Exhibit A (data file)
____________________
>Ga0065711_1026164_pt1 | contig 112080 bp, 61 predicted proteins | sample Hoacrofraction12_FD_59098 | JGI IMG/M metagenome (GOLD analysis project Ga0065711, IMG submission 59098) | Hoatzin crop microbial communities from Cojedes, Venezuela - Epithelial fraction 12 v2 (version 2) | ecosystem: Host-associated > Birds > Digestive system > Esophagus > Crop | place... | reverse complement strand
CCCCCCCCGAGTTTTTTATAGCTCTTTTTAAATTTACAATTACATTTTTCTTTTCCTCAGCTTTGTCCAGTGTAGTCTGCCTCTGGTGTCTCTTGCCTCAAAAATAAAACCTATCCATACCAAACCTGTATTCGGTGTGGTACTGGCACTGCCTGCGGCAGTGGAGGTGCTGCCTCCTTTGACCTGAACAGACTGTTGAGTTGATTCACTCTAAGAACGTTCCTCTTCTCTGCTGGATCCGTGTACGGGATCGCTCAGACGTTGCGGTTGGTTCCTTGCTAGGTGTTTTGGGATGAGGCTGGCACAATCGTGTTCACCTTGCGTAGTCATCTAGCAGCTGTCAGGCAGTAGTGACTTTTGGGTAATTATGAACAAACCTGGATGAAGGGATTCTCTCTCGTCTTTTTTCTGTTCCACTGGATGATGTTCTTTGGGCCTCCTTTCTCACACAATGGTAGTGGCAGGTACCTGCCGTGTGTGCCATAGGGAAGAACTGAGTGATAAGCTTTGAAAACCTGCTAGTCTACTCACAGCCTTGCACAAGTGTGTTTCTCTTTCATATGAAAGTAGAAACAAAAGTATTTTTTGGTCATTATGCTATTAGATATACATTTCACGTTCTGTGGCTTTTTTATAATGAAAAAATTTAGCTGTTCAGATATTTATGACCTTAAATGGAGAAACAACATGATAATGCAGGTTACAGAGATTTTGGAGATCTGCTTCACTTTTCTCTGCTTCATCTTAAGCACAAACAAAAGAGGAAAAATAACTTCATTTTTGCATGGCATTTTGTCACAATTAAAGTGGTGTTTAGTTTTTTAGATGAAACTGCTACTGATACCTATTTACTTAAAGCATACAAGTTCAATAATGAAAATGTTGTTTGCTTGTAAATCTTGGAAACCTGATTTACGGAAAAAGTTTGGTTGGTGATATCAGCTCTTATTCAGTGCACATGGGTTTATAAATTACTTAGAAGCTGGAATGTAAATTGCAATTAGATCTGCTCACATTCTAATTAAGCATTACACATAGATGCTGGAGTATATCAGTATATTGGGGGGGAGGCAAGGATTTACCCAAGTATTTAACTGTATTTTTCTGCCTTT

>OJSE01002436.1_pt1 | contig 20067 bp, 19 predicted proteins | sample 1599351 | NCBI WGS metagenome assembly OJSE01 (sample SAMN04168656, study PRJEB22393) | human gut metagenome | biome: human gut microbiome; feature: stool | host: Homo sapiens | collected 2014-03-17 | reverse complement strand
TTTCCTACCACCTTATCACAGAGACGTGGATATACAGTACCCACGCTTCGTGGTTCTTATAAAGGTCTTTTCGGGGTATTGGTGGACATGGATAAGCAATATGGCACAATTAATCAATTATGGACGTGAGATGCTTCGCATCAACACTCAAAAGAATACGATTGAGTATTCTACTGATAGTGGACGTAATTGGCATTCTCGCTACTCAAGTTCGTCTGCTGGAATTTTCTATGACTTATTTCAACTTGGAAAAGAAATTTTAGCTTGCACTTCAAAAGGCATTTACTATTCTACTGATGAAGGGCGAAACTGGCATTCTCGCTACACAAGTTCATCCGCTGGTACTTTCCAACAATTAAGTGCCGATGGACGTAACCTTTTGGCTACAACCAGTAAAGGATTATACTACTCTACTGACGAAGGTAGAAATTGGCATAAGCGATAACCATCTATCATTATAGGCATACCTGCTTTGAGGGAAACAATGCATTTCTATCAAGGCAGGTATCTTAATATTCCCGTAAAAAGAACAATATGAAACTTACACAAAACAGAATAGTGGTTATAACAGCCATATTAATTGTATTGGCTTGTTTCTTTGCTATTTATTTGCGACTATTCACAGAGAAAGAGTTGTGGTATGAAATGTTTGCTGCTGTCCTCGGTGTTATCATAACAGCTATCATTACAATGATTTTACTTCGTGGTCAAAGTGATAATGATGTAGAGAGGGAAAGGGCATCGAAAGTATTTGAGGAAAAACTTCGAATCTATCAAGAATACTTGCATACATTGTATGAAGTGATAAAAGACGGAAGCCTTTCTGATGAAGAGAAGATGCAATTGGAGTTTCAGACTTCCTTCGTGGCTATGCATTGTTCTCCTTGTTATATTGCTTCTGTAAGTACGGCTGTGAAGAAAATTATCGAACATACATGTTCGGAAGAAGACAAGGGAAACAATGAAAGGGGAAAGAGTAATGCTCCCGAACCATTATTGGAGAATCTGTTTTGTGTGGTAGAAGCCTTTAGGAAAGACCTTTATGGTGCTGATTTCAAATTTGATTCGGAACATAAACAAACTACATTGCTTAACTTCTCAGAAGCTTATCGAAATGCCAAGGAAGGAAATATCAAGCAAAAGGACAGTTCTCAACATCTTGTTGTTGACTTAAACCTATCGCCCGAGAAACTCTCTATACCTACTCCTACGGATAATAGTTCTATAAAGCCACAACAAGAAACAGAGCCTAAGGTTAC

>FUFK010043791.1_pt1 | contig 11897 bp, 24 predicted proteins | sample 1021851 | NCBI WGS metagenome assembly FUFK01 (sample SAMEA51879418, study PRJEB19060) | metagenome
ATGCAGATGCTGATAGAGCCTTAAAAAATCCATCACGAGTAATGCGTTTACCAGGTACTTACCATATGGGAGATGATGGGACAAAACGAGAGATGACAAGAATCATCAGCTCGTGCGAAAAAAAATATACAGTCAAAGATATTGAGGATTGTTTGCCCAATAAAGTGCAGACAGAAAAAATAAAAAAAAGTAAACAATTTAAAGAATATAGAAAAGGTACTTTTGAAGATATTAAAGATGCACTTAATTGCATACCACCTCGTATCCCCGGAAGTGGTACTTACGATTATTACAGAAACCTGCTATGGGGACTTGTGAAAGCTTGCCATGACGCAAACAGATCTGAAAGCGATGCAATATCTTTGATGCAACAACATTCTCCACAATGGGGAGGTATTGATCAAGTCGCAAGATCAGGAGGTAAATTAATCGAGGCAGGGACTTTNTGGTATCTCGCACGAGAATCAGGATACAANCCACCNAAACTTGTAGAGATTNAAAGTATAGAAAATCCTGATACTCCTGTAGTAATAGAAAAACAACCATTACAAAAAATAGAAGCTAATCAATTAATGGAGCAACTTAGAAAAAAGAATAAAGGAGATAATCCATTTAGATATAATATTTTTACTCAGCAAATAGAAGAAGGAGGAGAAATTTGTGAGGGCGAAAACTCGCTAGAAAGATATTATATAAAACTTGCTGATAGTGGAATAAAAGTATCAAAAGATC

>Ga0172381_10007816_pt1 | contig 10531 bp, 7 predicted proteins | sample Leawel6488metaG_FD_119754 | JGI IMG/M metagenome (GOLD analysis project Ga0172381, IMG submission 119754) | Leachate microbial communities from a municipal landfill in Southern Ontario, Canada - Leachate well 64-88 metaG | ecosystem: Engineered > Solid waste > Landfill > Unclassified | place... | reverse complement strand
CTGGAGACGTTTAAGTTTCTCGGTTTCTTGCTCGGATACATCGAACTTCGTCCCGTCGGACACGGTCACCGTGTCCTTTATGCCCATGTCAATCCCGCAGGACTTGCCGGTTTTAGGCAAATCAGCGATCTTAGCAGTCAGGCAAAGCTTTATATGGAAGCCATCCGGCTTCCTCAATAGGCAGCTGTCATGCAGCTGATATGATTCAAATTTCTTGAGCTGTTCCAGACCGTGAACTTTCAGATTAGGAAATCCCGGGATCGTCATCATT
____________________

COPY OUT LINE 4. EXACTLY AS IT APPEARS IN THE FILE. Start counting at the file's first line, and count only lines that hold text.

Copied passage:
TTTCCTACCACCTTATCACAGAGACGTGGATATACAGTACCCACGCTTCGTGGTTCTTATAAAGGTCTTTTCGGGGTATTGGTGGACATGGATAAGCAATATGGCACAATTAATCAATTATGGACGTGAGATGCTTCGCATCAACACTCAAAAGAATACGATTGAGTATTCTACTGATAGTGGACGTAATTGGCATTCTCGCTACTCAAGTTCGTCTGCTGGAATTTTCTATGACTTATTTCAACTTGGAAAAGAAATTTTAGCTTGCACTTCAAAAGGCATTTACTATTCTACTGATGAAGGGCGAAACTGGCATTCTCGCTACACAAGTTCATCCGCTGGTACTTTCCAACAATTAAGTGCCGATGGACGTAACCTTTTGGCTACAACCAGTAAAGGATTATACTACTCTACTGACGAAGGTAGAAATTGGCATAAGCGATAACCATCTATCATTATAGGCATACCTGCTTTGAGGGAAACAATGCATTTCTATCAAGGCAGGTATCTTAATATTCCCGTAAAAAGAACAATATGAAACTTACACAAAACAGAATAGTGGTTATAACAGCCATATTAATTGTATTGGCTTGTTTCTTTGCTATTTATTTGCGACTATTCACAGAGAAAGAGTTGTGGTATGAAATGTTTGCTGCTGTCCTCGGTGTTATCATAACAGCTATCATTACAATGATTTTACTTCGTGGTCAAAGTGATAATGATGTAGAGAGGGAAAGGGCATCGAAAGTATTTGAGGAAAAACTTCGAATCTATCAAGAATACTTGCATACATTGTATGAAGTGATAAAAGACGGAAGCCTTTCTGATGAAGAGAAGATGCAATTGGAGTTTCAGACTTCCTTCGTGGCTATGCATTGTTCTCCTTGTTATATTGCTTCTGTAAGTACGGCTGTGAAGAAAATTATCGAACATACATGTTCGGAAGAAGACAAGGGAAACAATGAAAGGGGAAAGAGTAATGCTCCCGAACCATTATTGGAGAATCTGTTTTGTGTGGTAGAAGCCTTTAGGAAAGACCTTTATGGTGCTGATTTCAAATTTGATTCGGAACATAAACAAACTACATTGCTTAACTTCTCAGAAGCTTATCGAAATGCCAAGGAAGGAAATATCAAGCAAAAGGACAGTTCTCAACATCTTGTTGTTGACTTAAACCTATCGCCCGAGAAACTCTCTATACCTACTCCTACGGATAATAGTTCTATAAAGCCACAACAAGAAACAGAGCCTAAGGTTAC